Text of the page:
“We’ve added brands like Mercedes Benz, Audi, BMW Mini, VW, Skoda. That’s not easy – you can’t just wake up one day and say we want to be a Mercedes dealer. The process is difficult, but we’ve done it.
“And we’re focused on having the right geographical footprint. We’ve stayed towards the more affluent south and eastern parts of the country.”
2017 was also a year in which Marshall reduced its debt from £199m to £2.2m, by disposing of its Marshall Leasing arm for £42.5m before costs and expenses. It also closed five sub-scale loss-making franchise dealerships and one used car centre.
“The leasing disposal has been transformational and has been one of the highlights,” says Daksh. “It has effectively eliminated our debt and given the group significant firepower to make plans for the future. We’re in a great place because of the transformation of the balance sheet.
“Our strategy is growing with our existing brand partners. We also want to extend our geographic footprint. But we will only do those acquisitions as and when it makes strategic sense.”
Chief financial officer Mark Raban adds: “We’re incredibly well-positioned to keep the growth going both organically through the existing business but also through acquisitions.
“There’s been £117m swing in our borrowings and the company has got a revolving bank facility of £120m which was undrawn last year and is fully available to put into growing the company.
“What underpins the balance sheet is our freehold property portfolio. We’ve got £116m of freehold property. At the end of 2015, that was £28m. We’ve bought in a lot of freeholds but we’ve also invested a lot ourselves – and you’ll be familiar with the investment going into Cambridge.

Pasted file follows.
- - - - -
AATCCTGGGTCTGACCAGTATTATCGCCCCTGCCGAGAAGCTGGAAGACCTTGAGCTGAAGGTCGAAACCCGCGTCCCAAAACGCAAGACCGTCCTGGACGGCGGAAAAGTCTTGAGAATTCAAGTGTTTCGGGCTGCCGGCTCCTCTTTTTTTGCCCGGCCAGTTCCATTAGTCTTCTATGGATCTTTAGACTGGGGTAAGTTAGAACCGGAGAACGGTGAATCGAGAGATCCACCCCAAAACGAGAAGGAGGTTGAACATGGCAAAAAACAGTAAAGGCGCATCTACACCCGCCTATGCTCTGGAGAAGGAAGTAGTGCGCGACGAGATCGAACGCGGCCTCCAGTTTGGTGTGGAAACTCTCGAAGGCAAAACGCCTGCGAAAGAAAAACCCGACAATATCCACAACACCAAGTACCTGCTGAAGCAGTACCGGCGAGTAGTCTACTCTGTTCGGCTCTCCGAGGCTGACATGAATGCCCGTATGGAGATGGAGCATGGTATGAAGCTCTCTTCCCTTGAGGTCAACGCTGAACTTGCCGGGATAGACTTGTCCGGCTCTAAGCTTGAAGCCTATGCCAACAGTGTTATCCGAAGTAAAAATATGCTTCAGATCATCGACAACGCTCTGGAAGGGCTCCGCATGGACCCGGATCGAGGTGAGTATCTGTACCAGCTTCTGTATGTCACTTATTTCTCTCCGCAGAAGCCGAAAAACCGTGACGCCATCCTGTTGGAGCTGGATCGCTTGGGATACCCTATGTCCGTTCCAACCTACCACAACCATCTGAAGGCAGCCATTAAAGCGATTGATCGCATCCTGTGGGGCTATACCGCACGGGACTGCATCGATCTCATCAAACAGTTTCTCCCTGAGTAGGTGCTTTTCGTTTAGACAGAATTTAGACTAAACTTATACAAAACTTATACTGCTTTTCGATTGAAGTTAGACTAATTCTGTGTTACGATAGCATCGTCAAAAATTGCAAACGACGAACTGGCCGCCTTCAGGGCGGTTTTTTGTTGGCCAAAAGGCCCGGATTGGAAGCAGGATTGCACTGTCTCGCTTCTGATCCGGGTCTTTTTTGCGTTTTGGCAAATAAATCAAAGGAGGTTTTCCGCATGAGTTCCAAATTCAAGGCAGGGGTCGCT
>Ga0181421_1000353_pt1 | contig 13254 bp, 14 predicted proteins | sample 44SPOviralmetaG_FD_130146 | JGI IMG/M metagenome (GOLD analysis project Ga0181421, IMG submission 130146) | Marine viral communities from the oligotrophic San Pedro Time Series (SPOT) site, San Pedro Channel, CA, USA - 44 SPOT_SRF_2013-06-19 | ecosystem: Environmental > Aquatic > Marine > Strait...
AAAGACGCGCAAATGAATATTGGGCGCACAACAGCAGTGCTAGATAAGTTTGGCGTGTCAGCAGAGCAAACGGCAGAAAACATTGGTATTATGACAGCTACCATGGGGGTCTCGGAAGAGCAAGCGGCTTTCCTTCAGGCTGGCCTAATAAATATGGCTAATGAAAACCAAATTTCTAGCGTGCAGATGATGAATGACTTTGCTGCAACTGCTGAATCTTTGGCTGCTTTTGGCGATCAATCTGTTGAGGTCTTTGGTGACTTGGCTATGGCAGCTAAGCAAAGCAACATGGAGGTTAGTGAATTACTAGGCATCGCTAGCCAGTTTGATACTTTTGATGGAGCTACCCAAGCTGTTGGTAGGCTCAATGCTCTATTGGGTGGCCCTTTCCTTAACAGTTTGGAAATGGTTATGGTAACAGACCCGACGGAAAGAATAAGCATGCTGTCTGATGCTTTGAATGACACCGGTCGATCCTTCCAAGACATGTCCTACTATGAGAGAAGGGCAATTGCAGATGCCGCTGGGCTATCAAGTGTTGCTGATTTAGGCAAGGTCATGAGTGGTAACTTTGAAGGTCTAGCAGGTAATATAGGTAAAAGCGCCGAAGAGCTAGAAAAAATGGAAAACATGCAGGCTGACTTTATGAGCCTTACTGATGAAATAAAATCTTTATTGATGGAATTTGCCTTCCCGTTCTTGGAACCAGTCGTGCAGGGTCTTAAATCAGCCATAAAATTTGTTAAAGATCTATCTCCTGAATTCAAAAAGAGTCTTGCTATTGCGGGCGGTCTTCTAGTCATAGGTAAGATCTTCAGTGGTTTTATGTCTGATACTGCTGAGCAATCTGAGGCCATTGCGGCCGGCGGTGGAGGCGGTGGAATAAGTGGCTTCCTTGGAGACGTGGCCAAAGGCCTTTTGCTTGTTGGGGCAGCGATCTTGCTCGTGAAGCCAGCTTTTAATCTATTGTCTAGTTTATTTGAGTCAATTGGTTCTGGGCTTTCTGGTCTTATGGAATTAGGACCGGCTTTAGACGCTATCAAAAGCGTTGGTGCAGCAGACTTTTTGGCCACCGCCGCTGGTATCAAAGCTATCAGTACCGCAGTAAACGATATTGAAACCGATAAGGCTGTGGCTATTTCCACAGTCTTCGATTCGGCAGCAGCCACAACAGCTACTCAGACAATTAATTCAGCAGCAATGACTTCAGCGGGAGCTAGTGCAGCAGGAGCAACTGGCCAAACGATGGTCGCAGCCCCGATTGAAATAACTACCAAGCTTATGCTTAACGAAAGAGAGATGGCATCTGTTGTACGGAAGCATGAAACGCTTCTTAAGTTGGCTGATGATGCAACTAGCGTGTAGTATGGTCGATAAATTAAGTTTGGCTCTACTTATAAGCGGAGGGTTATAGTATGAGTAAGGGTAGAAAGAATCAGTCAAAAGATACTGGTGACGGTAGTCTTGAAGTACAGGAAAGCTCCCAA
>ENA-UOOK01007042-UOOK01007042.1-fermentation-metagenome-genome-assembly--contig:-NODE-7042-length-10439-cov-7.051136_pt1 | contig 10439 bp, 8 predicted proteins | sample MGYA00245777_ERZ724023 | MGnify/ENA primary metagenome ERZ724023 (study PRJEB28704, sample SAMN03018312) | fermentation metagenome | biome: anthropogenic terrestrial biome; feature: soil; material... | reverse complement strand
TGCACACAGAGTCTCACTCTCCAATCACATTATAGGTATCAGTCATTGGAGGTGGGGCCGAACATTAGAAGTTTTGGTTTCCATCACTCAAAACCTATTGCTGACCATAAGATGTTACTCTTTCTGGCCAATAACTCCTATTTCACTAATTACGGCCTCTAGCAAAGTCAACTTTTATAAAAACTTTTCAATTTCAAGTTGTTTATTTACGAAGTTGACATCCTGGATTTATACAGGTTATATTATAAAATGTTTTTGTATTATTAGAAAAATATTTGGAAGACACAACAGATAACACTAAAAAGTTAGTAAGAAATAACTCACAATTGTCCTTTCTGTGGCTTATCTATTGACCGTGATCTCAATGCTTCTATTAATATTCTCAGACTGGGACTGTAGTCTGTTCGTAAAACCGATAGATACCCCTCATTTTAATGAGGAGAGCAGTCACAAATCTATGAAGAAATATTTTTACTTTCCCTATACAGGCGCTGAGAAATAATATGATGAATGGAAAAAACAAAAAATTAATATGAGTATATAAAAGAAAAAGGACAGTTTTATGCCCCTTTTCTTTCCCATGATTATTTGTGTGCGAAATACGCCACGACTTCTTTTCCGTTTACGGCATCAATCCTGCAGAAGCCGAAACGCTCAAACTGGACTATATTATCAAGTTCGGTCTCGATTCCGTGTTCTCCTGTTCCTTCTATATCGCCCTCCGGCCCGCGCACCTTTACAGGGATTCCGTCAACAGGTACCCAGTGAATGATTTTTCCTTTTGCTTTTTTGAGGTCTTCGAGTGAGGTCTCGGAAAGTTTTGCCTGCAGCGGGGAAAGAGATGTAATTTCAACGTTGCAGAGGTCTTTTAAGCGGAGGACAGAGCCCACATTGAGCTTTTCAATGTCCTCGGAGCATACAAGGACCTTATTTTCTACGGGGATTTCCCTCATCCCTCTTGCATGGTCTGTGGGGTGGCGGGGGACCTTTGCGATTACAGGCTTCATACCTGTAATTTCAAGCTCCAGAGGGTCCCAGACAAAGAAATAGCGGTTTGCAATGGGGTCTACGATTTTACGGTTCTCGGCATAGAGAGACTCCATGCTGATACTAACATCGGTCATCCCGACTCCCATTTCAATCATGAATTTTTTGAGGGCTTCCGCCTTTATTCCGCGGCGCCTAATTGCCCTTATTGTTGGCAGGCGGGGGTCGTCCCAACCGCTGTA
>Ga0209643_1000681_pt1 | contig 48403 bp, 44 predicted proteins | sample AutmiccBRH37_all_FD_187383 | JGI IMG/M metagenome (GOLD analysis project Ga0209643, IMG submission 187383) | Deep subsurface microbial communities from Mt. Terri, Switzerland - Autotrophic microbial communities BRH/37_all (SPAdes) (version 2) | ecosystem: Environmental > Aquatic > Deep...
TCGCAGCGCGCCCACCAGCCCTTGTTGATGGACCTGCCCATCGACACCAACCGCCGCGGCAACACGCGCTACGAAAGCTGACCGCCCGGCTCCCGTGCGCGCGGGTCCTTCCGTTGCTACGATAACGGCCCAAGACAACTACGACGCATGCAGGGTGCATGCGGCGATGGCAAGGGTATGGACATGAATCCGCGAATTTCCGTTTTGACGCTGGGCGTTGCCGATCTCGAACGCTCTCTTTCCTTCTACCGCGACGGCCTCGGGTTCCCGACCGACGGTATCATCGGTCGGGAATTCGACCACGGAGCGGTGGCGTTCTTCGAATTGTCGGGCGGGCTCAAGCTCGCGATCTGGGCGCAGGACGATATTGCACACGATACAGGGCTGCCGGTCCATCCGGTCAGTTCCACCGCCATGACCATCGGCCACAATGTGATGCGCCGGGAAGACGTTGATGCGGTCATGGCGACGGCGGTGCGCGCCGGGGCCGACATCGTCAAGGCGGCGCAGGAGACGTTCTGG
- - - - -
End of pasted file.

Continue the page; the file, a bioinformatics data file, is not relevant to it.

“It’s possible because of the strength and depth of our pockets.
“So we can look forward with confidence, notwithstanding that the market is bit more difficult. The new car market has been a bit more tricky, but it’s at times like this like when good balance sheets and tangible assets behind us really count.
Marshall Motor Holdings 2017 results
£2.27bn revenue - up 19% from 1.90bn in 2016*
3.5% - like-for-life revenue growth*
£29.1m - Underlying profit before tax, up 14.4% from £25.4m in 2016
31,801 new cars sold
21,507 fleet cars sold
44,237 used cars sold
■ Like-for-like new car sales revenue up 1%
■ Like-for-like used car sales revenue up 7%
■ Like-for-like aftersales up 2.3 %
*Revenue reflects acquisition of Ridgeway. Like-for-like figures compare those businesses trading under the group’s ownership throughout 2017 and 2016